I Peace, Inc. was founded in 2015 at Palo Alto, California. I Peace's mission is to alleviate the suffering of diseased patients and help healthy people maintain a high quality of life. I Peace's proprietary manufacturing platform enables the fully-automated mass production of discrete iPSCs from multiple donors in a single room. Increasing the available number of clinical-grade iPSC lines allows our customers to take differentiation propensity into account to select the most appropriate iPSC line for their clinical research at a significantly reduced cost. Our goal is to give every individual the possibility of their own source of personalized stem cells for life through the creation of iPSCs.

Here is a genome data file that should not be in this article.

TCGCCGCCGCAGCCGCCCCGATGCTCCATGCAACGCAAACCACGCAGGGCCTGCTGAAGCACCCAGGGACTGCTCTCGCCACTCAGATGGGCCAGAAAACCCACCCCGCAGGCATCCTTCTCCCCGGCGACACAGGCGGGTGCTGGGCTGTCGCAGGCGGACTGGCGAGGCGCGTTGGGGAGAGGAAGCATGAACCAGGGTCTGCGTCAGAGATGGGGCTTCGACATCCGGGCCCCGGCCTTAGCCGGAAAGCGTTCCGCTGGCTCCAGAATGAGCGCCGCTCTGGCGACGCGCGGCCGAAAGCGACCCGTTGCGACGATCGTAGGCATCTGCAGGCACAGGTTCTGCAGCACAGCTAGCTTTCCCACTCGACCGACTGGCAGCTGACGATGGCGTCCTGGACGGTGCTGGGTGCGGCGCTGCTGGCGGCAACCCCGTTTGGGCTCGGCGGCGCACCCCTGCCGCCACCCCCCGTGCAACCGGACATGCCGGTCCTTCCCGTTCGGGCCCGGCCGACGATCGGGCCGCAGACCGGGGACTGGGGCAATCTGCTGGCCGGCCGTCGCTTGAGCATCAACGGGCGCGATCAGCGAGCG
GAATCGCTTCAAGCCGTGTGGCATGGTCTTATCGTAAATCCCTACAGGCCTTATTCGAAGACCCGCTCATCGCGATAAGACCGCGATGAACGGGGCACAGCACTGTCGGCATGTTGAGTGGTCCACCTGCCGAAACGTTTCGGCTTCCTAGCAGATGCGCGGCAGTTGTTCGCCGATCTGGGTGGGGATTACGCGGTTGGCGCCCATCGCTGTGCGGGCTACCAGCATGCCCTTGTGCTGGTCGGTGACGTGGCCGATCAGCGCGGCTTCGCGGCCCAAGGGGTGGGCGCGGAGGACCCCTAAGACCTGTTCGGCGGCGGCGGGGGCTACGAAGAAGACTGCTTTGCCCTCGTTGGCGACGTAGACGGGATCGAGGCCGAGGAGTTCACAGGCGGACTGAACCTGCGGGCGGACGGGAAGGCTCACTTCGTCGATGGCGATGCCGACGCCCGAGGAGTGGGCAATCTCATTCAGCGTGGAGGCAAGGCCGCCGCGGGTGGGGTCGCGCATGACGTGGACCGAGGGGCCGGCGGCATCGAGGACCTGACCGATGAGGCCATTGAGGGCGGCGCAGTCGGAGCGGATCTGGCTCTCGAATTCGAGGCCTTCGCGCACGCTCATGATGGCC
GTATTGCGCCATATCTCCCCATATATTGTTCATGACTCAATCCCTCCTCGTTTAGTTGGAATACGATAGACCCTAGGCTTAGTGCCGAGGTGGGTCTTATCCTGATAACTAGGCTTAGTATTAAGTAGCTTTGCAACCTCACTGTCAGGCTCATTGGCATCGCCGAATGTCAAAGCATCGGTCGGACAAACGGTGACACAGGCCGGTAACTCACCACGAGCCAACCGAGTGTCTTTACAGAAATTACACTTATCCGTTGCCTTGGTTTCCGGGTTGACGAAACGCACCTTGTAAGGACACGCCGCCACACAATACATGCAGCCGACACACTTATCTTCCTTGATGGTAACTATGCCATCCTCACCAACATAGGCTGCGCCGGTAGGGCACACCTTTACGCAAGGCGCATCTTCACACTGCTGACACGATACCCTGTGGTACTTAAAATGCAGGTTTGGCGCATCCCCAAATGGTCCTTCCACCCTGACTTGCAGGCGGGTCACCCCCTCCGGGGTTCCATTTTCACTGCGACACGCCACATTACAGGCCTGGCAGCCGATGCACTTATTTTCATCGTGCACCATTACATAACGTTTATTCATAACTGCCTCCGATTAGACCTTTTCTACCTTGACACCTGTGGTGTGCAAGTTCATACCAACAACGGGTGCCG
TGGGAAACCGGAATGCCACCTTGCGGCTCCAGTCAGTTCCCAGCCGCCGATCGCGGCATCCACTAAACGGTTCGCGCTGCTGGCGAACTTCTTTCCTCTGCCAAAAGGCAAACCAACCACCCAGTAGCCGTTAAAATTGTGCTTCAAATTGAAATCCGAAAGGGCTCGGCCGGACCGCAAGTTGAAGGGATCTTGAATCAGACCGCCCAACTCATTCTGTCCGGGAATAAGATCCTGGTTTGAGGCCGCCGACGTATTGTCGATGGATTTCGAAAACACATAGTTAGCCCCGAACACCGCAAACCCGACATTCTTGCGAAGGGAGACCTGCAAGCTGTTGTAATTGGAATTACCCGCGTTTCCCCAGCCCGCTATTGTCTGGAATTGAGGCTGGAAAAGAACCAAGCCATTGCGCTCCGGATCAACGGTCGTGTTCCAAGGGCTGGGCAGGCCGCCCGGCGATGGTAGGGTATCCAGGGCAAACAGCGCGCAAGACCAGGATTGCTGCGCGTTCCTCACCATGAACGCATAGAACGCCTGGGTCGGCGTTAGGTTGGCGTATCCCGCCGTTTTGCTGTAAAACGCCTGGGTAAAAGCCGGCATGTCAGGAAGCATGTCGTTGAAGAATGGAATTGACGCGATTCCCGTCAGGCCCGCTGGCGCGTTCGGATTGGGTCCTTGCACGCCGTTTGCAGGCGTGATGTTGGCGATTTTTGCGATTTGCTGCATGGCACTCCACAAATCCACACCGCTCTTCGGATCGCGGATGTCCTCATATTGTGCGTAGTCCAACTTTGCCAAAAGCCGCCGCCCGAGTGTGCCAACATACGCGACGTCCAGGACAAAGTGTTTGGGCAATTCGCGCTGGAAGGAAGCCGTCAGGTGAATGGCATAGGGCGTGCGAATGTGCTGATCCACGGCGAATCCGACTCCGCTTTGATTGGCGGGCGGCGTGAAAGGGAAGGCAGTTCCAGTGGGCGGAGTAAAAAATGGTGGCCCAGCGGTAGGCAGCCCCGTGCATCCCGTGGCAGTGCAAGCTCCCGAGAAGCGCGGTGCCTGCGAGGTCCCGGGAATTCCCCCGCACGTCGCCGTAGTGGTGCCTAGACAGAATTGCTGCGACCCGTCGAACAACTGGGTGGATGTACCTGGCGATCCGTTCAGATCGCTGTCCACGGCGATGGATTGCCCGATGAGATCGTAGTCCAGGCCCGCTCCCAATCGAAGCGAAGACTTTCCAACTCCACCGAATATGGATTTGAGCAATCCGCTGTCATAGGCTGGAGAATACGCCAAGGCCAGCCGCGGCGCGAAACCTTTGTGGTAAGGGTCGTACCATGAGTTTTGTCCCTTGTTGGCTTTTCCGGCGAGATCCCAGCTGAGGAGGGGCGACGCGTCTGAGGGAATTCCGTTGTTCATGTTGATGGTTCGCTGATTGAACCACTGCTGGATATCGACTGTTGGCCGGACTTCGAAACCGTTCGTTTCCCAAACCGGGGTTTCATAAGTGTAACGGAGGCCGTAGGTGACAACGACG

Dr. Koji Tanabe obtained his Ph.D. from Kyoto University Graduate School of Medicine, working in the laboratory of Professor Shinya Yamanaka, 2012 Nobel Prize Winner in Physiology/Medicine. There, he spent eight years researching iPS cells starting in 2006 — the early days of iPSC development — and became the second author of the scientific paper reporting the world's first successful generation of human iPSCs. After getting his Ph.D., Dr. Tanabe moved to the United States and joined the Dr. Marius Wernig Laboratory, part of the Institute for Stem Cell Biology and Regenerative Medicine at Stanford University Medical School, where the world's first successful direct reprogramming from skin cells to neural cells was achieved. Dr. Tanabe's post-doctoral work at Dr. Wernig's lab was on direct reprogramming of blood cells to neural cells and the iPSC reprogramming mechanism, where he also contributed to numerous scientific papers on iPSCs and on direct reprogramming to neural cells. After a period as a guest researcher at Stanford, Dr. Tanabe assumed his present position as CEO of I Peace. He has been awarded an Overseas Research Fellowship by the Japan Society for the Promotion of Science.